Floor Pivots: RTH vs. ETH

In this month’s Indicator Spotlight, we’re looking at the Daily Session Pivots. These levels are well known intraday price benchmarks and are still considered among the most reliable methods for determining key support and resistance. To learn more, watch the video or continue reading below:

 

 

About Pivots

The pivot calculation is a simple range calculation with added weight to the close. A daily pivot is found by taking the prior day high, low and close by 3: (H+L+C)/3.

A pivot range may also displayed around the main pivot (PP), it is comprised of a Central and Directional Pivot (DP). The Central Pivot (CP) is calculated by taking the prior day high and low, and dividing by 2: (H+L)/2. The DP equals the distance between the PP and the CP, wrapped in the direction of the prior day close, to mark the current bias.

Four (4) major support / resistance levels are located above and below the main pivot. Generally, the most powerful levels are the first and second levels. The distance between the first support (S1) and resistance (R1) level, equals the prior day range. When the market is trading in this area, it‘s range bound.

The distance from the main pivot to the second resistance (R2) level also equals the prior day trading range. The same goes for the second support (S2) level. Because it takes quite a move in order to trade beyond the prior day range, measured from the main pivot, the R2 will often mark the high of the day, whereas S2 will mark the low of the day.

ETH vs. RTH Pivots

Traditionally, pivot levels were created by by taking the high and low levels of the regular session. However, with markets now trading around the clock, we can distinguish between ETH, or GLOBEX pivots vs. regular session, or RTH pivots.

ETH pivots are calculated by taking the prior day high, low and close of the full session, including overnight price action. The ETH pivot levels are appropriate for instruments that do not have a local bias, and that never had a tradition for pit trading at a centralized exchange. Examples for this scenario includes FOREX instruments and “universal” commodities such as gold.

Traditional floor pivots (RTH) on the other hand are calculated by taking the prior day high, low and close of the regular session. The regular session refers to the local time when the overwhelming majority of volume and trading activity takes place at a specific exchange. This situation applies to index futures, bonds and certain commodities. The local traders of these markets will use RTH levels as reference points and therefore, pivot levels should reflect the high, low and close of this time window.

Premium vs. Library Pivots

With NinjaTrader 8, we changed the architecture for the pivot indicators. An important reason was that a set of complex session templates for each instrument were required in order to create correct pivot levels in NinjaTrader 7. With the update to NT8, we have instead created a trading hours database with presets for all major futures contracts. Accordingly, the NinjaTrader 8 versions may be used with the default templates <instrument settings> that come with NinjaTrader 8 for both ETH and RTH pivots.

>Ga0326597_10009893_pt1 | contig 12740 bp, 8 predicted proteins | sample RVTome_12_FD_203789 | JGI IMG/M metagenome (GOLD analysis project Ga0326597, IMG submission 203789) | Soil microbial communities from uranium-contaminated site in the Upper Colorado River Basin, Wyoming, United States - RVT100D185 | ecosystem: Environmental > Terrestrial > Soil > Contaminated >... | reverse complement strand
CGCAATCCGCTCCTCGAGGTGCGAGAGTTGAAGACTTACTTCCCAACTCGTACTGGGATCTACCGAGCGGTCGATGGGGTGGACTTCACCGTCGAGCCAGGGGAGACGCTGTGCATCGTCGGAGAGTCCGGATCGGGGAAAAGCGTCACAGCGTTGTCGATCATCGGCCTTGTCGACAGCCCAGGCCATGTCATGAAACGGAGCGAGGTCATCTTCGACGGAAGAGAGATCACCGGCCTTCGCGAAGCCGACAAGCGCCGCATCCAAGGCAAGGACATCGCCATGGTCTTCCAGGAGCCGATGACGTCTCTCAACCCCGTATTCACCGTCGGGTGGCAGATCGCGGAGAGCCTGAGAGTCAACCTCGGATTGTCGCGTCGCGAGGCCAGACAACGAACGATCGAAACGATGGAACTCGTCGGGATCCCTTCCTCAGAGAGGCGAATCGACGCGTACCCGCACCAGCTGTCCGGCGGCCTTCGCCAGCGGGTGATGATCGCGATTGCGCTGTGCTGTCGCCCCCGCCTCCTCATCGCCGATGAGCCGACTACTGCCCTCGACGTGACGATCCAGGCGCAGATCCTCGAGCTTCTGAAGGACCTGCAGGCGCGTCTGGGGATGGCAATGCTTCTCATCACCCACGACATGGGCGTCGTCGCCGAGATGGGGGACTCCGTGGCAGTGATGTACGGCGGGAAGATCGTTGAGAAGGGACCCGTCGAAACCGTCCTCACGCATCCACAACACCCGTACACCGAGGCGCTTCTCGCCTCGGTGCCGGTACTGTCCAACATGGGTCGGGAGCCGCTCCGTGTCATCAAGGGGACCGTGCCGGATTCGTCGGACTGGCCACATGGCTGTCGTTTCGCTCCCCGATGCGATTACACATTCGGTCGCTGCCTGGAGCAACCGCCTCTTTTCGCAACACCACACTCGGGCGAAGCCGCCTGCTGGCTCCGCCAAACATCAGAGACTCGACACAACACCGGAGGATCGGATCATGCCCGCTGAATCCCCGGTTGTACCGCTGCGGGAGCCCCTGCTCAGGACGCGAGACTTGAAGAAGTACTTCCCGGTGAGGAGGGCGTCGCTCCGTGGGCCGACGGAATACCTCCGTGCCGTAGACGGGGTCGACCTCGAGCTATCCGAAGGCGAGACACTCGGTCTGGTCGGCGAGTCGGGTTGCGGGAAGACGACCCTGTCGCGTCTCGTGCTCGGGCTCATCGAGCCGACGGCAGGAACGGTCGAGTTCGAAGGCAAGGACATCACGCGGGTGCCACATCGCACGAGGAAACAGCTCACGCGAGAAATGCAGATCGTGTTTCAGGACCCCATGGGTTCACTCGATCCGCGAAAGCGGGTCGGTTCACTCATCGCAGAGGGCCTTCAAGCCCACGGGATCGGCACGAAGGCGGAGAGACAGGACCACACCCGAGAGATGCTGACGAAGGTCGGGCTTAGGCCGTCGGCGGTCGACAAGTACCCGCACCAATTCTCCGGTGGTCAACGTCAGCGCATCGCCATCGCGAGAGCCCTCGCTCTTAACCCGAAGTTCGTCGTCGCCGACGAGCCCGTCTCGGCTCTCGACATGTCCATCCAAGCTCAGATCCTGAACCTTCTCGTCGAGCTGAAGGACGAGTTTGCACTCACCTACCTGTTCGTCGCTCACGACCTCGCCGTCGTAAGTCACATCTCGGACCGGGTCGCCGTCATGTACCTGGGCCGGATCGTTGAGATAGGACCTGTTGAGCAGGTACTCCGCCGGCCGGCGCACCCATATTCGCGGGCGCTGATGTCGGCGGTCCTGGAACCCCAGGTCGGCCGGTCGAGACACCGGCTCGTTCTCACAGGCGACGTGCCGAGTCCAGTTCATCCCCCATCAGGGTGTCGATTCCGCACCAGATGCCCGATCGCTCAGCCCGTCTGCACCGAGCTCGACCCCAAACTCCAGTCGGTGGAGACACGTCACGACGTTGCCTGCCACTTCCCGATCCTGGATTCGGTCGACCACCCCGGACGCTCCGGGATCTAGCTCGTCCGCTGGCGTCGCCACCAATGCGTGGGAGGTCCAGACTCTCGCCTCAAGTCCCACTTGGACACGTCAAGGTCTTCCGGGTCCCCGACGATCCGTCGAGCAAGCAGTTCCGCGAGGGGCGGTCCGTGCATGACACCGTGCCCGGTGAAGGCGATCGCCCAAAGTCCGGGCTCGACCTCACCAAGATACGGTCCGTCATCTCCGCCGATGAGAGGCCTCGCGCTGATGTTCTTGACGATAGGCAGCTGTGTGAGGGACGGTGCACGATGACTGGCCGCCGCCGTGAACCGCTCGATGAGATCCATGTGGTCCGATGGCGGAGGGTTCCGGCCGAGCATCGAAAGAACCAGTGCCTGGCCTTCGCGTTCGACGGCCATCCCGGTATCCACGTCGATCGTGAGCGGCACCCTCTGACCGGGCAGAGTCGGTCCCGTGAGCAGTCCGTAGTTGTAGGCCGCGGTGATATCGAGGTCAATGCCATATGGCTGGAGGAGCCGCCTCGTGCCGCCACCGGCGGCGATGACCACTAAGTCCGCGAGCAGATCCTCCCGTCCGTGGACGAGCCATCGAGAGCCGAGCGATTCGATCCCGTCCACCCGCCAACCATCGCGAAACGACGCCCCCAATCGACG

A side effect of this improvement is that the library pivots may no longer be used to display RTH pivots on ETH charts. It is only possible to create RTH pivots with the premium versions. Specifically, the premium version calculates RTH pivots by using a secondary minute bars series. The RTH pivots are now 100% correct when applied to exotic bar types, such as Renko bars.

With the library pivots, you may create daily, weekly, monthly and N-monthly pivot levels from the full session (ETH). You may also choose between different pivot formulas, namely Floor Pivots, Wide Pivots, Jackson Zones and Fib Pivots. The library pivots also allow you to selecting the settlement price, instead of the regular close, as a basis for the pivot calculation (assuming your data provider supplies this information, i.e. the settlement price).

In the event that you keep your machine running overnight, the premium version also has an option to autoload daily data (to catch the settlement price). Conversely, if you connect in the morning, the daily data will be loaded via the indicator itself so that you won’t have to load it separately. When set to “Daily Bars” the library version will display correct pivots for extended trading days, that occur after public (US) holidays. The premium pivots will always display correct pivots following a public holidays as these indicators come with a holiday calendar.

Finally, the premium versions also have an option to plot pivot projections for the next day, week or month prior to the completion of the current period. The projections are based on the current period high, low and the last traded price. You may also add a 3 day Balance Point to display a rolling central pivot. A separate rolling pivot indicators series is available in the premium package to create daily, weekly or monthly rolling pivot levels.

If you want to have a look at all the different library vs. premium features side by side, you may do so here.

To download the Daily Pivots indicator, visit our indicator library now:

 

Conclusion:

Additional premium features, such as rolling pivots, projections, autoload of daily data and improved graphical design are certainly "nice to have". However, if you trade markets that have a local bias, the premium pivots are next to mandatory. Because an overwhelming majority of volume and trading activity takes place in this time window, traders will use RTH levels as reference points. This applies to index futures, bonds and certain commodities. Visit our premium section now to learn more.